TITLE: Debunking Christensen? AUTHOR: Eugene Wallingford DATE: June 26, 2014 11:12 AM DESC: ----- BODY: A lot of people I know have been discussing the recent New Yorker article "debunking" Clayton Christensen's theory of disruptive innovation. I'm withholding judgment, because that usually is the right thing for me to do when discussing theories about systems we don't understand well and critiques of such theories. The best way to find out the answer is to wait for more data. That said, we have seen this before in the space of economics and business management. A few years back, the book Good to Great by James Collins became quite popular on my campus, because our new president, an economist by training, was a proponent of its view of how companies had gone from being merely steady producers to being stars in their markets. He hoped that we could use some of its prescriptions to help transform our university from a decent public comprehensive into a better, stronger institution. But in recent years we have seen critiques of Collins's theory. The problem: some of the companies that Collins touts in the book have fallen on hard times and been unable to sustain their greatness. (As I said, more data usually settles all scores.) Good to Great's prescriptions weren't enough for companies to sustain greatness; maybe they were not sufficient, or even necessary, for achieving (short-term) market dominance. This has long been a weakness of the business management literature. When I was an undergrad double majoring in CS and accounting, I read a lot of case studies about successful companies, and my professors tried to help us draw out truths that would help any company succeed. Neither the authors of the case studies nor the professors seemed aware that we were suffering from a base case of survivor bias. Sure, that set of strategies worked for Coca Cola. Did other companies use the same strategies and fail? If so, why? Maybe Coca Cola just got lucky. We didn't really know. My takeaway from reading most business books of this sort is that they tell great stories. They give us posthoc explanations of complex systems that fit the data at hand, but they don't have much in the way of predictive power. Buying into such theories wholesale as a plan for the future is rarely a good idea. These books can still be useful to people who read them as inspirational stories and a source of ideas to try. For example, I found Collins's idea of "getting the right people on the bus" to be helpful when I was first starting as department head. I took a broad view of the book and learned some things. And that said, I have speculated many times here about the future of universities and even mentioned Christensen's idea of disruption a couple of times [ 1 | 2 ]. Have I been acting on a bad theory? I think the positive reaction to the New Yorker article is really a reaction to the many people who have been using the idea of disruptive innovation as a bludgeon in the university space, especially with regard to MOOCs. Christensen himself has sometimes been guilty of speaking rather confidently about particular ways to disrupt universities. After a period of groupthink in which people know without evidence that MOOCs will topple the existing university model, many of my colleagues are simply happy to have someone speak up on their side of the debate. The current way that universities do business faces a number of big challenges as the balance of revenue streams and costs shifts. Perhaps universities as we know them now will ultimately be disrupted. This does not mean that any technology we throw at the problem will be the disruptive force that topples them. As Mark Guzdial wrote recently,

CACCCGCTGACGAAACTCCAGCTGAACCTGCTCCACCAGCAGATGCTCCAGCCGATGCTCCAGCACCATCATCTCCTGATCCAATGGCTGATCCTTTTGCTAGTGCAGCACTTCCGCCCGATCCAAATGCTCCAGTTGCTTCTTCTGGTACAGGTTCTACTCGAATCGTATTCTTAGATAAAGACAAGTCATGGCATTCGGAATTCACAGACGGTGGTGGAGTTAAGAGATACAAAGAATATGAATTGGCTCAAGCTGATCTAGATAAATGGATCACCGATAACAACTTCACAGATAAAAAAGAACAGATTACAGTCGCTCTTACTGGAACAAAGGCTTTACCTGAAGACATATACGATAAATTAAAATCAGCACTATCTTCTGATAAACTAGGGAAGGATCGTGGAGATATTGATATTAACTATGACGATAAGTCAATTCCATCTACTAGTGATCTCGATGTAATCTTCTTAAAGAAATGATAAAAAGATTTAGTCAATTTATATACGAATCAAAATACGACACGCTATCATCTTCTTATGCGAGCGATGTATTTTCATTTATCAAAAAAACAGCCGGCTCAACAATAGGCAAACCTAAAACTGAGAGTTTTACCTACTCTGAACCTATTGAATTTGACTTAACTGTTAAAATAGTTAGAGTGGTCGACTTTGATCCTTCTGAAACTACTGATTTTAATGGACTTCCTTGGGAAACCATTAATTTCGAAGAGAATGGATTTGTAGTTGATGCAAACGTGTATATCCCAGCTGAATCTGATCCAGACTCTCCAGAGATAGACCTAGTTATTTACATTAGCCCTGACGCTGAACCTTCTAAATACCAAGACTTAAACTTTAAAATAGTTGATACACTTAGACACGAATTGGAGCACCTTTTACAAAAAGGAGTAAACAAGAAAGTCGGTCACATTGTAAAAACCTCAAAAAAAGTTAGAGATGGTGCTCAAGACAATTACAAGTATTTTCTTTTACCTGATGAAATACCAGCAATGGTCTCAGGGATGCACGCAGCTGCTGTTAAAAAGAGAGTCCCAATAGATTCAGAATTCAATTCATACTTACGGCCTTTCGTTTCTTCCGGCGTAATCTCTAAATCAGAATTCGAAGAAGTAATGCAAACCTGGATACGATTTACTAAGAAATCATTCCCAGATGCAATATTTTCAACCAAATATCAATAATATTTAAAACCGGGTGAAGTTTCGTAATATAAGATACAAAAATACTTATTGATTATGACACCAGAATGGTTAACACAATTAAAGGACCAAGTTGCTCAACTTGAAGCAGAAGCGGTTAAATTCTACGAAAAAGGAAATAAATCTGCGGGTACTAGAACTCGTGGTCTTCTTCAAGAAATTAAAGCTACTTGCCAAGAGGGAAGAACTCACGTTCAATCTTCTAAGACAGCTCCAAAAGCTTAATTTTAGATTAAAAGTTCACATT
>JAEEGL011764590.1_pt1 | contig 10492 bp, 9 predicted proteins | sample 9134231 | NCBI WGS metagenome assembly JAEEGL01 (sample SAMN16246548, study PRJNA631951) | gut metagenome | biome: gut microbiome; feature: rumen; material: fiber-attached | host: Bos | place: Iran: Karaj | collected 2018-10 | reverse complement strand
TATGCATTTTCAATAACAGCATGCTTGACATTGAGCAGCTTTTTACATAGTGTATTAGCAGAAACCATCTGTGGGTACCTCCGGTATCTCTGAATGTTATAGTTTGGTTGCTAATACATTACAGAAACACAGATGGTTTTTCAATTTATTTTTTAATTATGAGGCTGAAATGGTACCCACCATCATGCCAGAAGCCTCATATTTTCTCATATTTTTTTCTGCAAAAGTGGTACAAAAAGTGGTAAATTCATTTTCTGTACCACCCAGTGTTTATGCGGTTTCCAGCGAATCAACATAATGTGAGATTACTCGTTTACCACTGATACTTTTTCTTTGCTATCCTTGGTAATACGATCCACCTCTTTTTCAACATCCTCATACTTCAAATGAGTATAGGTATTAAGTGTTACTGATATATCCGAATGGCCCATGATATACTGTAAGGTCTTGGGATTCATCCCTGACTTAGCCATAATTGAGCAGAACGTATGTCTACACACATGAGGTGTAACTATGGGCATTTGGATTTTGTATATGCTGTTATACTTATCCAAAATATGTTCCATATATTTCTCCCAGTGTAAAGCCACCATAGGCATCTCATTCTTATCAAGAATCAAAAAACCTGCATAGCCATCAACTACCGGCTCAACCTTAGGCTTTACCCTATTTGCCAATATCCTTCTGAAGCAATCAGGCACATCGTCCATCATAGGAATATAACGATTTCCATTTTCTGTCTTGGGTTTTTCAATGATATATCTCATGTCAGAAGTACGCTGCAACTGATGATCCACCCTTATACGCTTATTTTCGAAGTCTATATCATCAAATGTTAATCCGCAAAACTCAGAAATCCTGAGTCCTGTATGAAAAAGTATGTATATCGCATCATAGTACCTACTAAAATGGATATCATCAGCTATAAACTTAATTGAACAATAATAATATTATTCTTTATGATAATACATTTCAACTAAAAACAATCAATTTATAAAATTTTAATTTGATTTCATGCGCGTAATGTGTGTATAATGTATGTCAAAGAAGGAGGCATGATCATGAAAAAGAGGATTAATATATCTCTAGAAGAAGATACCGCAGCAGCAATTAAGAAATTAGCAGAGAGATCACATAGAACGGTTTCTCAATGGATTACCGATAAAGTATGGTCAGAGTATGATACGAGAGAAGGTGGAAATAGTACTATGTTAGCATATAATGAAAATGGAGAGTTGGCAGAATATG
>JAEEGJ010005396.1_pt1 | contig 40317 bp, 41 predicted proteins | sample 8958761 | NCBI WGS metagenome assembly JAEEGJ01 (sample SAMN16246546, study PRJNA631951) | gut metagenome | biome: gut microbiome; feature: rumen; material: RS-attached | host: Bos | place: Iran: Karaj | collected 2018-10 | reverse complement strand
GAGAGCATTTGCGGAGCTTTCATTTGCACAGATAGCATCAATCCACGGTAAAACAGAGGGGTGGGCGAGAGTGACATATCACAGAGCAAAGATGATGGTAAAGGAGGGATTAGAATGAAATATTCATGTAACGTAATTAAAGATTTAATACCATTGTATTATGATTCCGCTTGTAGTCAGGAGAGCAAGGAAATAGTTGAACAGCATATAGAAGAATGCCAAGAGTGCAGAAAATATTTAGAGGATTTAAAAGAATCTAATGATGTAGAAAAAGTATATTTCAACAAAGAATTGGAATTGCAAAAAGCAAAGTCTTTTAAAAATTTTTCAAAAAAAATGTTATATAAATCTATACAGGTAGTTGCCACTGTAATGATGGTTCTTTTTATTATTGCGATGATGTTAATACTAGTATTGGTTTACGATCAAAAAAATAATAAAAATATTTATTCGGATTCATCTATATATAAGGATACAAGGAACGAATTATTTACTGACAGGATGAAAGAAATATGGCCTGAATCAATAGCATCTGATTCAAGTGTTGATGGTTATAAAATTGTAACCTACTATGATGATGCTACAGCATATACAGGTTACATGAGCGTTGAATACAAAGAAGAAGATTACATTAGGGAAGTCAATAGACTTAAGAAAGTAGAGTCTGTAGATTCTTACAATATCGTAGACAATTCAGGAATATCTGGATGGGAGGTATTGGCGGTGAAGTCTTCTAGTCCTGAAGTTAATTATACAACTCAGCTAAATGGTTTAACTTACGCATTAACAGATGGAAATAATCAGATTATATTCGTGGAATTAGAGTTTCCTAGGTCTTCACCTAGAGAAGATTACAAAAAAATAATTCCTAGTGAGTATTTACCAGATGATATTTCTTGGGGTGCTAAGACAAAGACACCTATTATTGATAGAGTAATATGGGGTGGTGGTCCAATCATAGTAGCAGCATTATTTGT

Moving education onto MOOCs just to be disruptive isn't valuable.
That's the most important point to take away from the piece in the New Yorker: disruptors ultimately have to provide value in the market. We don't know yet if MOOCs or any other current technology experiment in education can do that. We likely won't know until after it starts to happen. That's one of the important points to take away from so much of the business management literature. Good descriptive theories often don't make good prescriptive theories. The risk people inside universities run is falling into a groupthink of their own, in which something very like the status quo is the future of higher education. My colleagues tend to speak in more measured tones than some of the revolutionaries espousing on-line courses and MOOCs, but their words carry an unmistakable message: "What we do is essential. The way we do has stood the test of time. No one can replace us." Some of my colleagues admit ruefully that perhaps something can replace the university as it is, but that we will all be worse off as a result. That's dangerous thinking, too. Over the years, plenty of people who have said, "No one can do what we do as well as we do" have been proven wrong. -----